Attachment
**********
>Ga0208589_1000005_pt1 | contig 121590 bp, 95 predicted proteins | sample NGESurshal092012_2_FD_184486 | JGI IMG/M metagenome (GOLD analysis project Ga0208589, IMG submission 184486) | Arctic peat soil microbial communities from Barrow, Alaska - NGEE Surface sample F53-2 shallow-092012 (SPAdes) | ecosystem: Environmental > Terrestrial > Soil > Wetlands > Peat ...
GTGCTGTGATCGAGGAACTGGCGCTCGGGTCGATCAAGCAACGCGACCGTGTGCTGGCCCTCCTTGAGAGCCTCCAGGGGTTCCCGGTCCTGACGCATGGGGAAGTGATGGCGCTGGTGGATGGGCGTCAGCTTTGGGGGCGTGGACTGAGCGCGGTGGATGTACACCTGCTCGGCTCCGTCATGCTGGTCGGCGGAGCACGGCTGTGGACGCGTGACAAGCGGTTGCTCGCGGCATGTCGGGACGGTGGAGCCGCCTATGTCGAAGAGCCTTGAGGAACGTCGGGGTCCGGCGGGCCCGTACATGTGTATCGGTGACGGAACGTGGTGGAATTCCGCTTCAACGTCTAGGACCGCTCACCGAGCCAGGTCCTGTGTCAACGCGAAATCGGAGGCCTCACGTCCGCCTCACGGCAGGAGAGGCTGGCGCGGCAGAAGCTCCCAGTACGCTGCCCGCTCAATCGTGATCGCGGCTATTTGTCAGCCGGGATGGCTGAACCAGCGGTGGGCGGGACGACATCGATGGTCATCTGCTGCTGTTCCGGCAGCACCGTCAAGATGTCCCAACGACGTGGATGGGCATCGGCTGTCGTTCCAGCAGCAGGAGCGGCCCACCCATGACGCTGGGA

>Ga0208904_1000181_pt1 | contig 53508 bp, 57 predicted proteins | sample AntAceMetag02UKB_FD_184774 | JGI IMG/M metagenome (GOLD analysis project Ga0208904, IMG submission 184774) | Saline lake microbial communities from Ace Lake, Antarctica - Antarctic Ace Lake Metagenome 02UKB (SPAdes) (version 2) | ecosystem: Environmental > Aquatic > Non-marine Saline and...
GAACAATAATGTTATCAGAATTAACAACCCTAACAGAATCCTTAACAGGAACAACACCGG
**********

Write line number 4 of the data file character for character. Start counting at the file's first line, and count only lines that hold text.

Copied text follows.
GAACAATAATGTTATCAGAATTAACAACCCTAACAGAATCCTTAACAGGAACAACACCGG